A Bloomington-Normal native and Broadway veteran has brought his new musical home to help it find its feet through the efforts of the next generation of theater performers.
“Brooklyn’s Bridge” is the latest work from Ray Roderick, who began his Broadway career gamboling across the stage of the Winter Garden Theater as a member of the original Broadway cast of “Cats.” Now he’s invited young theater majors at Illinois State University the opportunity to test their chops and test out his new musical.
Roderick graduated from ISU in 1980 and immediately launched a successful career that included performing on Broadway. Now he’s focusing on directing and writing new material for the musical theater. “Brooklyn’s Bridge” is currently in its second draft. The musical delves into the stories of the people who created the iconic bridge, which opened in May 1883. Getting to that opening proved to be fraught with danger and misadventures, and behind it all was an unsung woman, said Roderick.
“To some extent, it is about the building of the Brooklyn Bridge. But really what it was about is a remarkable woman. The story is percolating to the surface more and more, which makes me very happy. I ran into the story about 15 to 20 years ago, and I thought the story needed to be told. It’s about Emily Roebling, who was the wife of the gentleman who became the chief engineer (on the Brooklyn Bridge project). She’s now credited with finishing the Brooklyn Bridge.”
Descending into the bridge’s caissons resulted in Emily’s husband, Washington Roebling, falling ill to the bends. Confined to his bed for the remainder of the bridge project, Washington relied upon Emily to guide the construction. Washington temporarily lost his sight and his hearing. Roderick’s musical explores the devasting blow and how the Roebling’s endured.
“It’s based on truth, but it’s still art. So we connect the dots our way.”
Roderick penned the book and lyrics of “Brooklyn’s Bridge.” His collaborator, Joseph Baker, composed the music. Roderick described the music as eclectic.
“It's kind of inspired by classical music of the era and beyond. It has an American classical inspiration, Samuel Barber a little bit. And it’s rooted in the Irish immigrant groove.”
The Irish and European workers who helped construct the bridge also figure prominently in Roderick’s musical.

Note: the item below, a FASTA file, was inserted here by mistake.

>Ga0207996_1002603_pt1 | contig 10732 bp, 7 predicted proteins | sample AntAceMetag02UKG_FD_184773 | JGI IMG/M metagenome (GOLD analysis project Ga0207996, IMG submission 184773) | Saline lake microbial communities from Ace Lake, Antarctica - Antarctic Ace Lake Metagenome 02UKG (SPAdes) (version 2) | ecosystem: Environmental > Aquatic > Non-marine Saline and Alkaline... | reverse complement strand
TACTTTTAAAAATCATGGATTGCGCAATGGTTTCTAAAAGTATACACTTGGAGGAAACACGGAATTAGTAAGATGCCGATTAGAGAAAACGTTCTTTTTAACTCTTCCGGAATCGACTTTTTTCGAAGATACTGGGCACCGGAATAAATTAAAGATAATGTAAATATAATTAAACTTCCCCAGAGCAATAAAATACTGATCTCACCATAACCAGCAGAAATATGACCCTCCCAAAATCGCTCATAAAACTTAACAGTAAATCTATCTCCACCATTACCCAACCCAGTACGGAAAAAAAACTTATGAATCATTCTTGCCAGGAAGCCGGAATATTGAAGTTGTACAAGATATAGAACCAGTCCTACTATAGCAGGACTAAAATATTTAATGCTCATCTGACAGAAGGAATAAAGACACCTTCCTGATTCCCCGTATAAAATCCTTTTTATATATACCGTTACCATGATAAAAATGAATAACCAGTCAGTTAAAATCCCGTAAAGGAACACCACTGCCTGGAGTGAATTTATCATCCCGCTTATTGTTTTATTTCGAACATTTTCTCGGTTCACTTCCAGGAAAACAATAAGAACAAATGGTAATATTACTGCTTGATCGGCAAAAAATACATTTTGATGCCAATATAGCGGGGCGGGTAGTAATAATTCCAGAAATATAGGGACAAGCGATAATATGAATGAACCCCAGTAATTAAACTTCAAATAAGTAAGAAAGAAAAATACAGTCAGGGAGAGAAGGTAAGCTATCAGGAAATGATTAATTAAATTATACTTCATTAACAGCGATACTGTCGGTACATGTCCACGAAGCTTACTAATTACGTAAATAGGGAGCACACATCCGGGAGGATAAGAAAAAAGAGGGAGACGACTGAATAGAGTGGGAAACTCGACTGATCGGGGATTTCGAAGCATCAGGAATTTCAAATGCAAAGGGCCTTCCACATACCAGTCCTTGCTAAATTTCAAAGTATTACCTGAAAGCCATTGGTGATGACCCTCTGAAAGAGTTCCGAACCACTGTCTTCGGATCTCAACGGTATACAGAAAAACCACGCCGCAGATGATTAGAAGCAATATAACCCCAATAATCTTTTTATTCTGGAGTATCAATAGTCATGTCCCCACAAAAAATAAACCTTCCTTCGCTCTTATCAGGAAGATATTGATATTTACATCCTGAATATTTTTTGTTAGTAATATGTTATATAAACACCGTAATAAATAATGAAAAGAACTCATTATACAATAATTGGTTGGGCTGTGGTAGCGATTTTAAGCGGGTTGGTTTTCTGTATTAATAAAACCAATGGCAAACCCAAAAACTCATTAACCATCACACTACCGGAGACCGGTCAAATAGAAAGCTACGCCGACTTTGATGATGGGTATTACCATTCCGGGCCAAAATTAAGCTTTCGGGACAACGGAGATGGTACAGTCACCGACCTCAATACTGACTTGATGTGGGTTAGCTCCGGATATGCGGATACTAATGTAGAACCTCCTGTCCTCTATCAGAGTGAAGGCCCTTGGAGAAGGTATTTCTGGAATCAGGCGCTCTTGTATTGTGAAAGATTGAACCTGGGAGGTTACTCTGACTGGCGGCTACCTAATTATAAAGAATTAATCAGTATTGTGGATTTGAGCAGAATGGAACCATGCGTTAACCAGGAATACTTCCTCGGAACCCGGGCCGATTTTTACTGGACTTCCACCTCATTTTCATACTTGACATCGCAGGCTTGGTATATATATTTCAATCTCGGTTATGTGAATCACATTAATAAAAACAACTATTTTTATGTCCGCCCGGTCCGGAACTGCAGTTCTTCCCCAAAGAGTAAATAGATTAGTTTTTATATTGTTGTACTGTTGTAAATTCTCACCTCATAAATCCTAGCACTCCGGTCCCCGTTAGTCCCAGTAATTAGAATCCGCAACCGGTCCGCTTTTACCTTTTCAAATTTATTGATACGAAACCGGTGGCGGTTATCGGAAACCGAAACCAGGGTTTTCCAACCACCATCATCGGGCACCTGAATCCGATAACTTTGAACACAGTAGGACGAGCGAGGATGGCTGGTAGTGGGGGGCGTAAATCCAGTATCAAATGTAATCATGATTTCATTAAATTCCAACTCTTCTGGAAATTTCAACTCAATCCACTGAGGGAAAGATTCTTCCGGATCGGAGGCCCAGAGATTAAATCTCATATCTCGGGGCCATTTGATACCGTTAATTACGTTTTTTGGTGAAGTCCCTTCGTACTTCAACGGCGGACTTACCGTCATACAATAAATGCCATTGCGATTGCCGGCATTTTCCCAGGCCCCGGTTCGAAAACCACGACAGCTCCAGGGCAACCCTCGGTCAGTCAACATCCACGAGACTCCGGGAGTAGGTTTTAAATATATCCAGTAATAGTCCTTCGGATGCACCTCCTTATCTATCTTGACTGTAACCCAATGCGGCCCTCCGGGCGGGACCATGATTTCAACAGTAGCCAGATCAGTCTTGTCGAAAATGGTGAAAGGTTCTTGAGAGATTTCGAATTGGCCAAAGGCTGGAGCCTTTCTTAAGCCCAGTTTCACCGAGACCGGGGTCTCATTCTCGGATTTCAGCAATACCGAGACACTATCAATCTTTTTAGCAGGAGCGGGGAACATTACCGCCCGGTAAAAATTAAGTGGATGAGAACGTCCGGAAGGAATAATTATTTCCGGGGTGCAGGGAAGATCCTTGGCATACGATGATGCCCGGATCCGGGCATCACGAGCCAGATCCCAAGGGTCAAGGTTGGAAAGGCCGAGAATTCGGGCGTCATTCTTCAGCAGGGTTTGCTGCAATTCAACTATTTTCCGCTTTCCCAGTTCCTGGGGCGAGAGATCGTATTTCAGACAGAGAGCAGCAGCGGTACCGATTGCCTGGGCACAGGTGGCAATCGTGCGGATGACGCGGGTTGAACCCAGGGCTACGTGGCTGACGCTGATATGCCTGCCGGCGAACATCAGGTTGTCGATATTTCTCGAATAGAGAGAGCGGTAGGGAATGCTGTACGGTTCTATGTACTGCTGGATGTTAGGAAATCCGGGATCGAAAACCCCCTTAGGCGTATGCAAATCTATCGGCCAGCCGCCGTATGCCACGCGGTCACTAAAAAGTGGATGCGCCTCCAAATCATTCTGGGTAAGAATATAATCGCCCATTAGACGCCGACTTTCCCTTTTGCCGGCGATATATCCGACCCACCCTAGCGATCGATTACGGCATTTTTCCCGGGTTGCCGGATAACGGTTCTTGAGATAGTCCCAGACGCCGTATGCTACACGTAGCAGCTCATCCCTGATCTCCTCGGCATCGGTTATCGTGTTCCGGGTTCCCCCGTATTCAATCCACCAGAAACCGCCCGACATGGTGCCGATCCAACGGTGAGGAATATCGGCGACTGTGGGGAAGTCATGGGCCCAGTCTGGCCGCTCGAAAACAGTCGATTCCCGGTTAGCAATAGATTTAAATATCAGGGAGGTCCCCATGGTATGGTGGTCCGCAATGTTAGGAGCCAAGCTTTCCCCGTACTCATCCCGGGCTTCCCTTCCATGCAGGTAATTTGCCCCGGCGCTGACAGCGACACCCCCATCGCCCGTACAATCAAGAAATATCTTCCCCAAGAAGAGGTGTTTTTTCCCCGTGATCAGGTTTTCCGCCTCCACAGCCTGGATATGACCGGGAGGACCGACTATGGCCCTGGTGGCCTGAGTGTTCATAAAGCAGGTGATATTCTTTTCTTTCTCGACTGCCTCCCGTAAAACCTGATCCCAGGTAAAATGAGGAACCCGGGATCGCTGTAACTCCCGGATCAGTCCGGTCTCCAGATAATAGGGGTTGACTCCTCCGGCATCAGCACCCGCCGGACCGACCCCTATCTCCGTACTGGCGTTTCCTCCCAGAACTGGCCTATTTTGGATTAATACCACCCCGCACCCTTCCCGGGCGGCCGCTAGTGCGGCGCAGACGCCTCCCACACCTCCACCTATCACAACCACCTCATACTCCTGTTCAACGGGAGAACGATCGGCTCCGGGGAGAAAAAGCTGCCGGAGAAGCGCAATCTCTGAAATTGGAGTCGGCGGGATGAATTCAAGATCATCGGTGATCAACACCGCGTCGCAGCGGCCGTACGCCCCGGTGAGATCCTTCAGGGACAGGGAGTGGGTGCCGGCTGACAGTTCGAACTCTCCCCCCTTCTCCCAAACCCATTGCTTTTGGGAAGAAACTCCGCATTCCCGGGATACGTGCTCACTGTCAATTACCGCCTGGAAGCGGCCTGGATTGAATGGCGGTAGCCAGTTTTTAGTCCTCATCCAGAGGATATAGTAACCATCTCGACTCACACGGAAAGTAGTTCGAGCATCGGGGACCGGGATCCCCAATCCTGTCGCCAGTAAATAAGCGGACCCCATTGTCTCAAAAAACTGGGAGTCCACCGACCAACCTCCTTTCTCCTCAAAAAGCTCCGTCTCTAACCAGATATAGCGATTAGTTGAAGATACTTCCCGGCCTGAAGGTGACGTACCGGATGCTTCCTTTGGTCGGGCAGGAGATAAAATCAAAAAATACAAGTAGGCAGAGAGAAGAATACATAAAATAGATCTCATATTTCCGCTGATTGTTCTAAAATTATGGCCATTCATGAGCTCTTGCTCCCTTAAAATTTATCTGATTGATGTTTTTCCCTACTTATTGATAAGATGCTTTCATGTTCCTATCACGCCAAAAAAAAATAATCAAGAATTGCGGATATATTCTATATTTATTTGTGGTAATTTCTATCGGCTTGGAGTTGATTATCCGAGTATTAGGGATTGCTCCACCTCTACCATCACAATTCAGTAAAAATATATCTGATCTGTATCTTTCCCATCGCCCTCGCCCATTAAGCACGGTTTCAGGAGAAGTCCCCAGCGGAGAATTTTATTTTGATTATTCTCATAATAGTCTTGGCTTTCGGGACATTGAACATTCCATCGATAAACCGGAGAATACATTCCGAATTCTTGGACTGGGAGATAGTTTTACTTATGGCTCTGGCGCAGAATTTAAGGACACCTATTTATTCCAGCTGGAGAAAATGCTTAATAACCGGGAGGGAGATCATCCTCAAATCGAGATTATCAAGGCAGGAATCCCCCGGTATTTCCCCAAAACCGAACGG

“They’re sort of the heart of the show, that immigrant energy,” Roderick explained. “Right from the get-go in this musical, and it stays right through.”
Politics plays a role, too, as the Terror of Tammany Hall, Boss Tweed, looms large in the show.
Though he’s finished writing the musical, it’s really not done, said Roderick. Hearing the musical performed is part of the editorial process.
“I’d like to build a better show, which I think we are. I’ll learn about the show, and it may even take me seeing the performance. I’m sure I’ll get input and reaction from the audience about the clarity of the storytelling. And do certain things belong in the show? Certain ideas that I always loved years ago, but maybe they don’t belong in the show anymore. So you have to cut that stuff. Mainly, what are the relationships between these characters and how do they drive each other.”
Hearing the show in performance brings clarity to the production.
“This is the first time we’ve gotten the show, in some way, on its feet. I’ve done readings of it. This is what I would call a second draft of the show. I’ve done many, many first drafts that I kept tweaking. Everything was done and we did readings of that version. And then I knew it needed more and I set it away for a little while, maybe about a year, and then came back at it with a whole new point of view. And that gave us this second draft, which we’re continuing to work on here, as well. I feel like this is the one that deserves to be on its feet. I’m very proud of it.”
Putting “Brooklyn’s Bridge” on its feet are the current crop of ISU theater students. Roderick is impressed with their efforts.
“They’re so quick,” he enthused. “I’m used to doing a rehearsal and coming back the next day and basically have to remind everybody what we did. And after the first rehearsal, they were already better than we had left them. And it’s been that way every day.”
Roderick’s time back in his hometown and alma mater proves that, yes, you can indeed go home again.
“This has been unbelievable. I’m emotional about it. If I talk about it I might break down with joy. The people at ISU have been unbelievably supportive, excited and trying to find this balance of ‘let’s help build a show, a brand-new work and how does this make a better experience and opportunity for our students.’ And that’s what’s happened here. It’s just fantastic, the collaboration. It’s so refreshing. It’s all about the play, it’s all about the work. That’s how it ought to be. It’s a joy!”
There’s a free performance of “Brooklyn’s Bridge” at the Illinois State University Center for the Performing Arts Concert Hall on Tuesday, Oct. 1, at 7:30 p.m.
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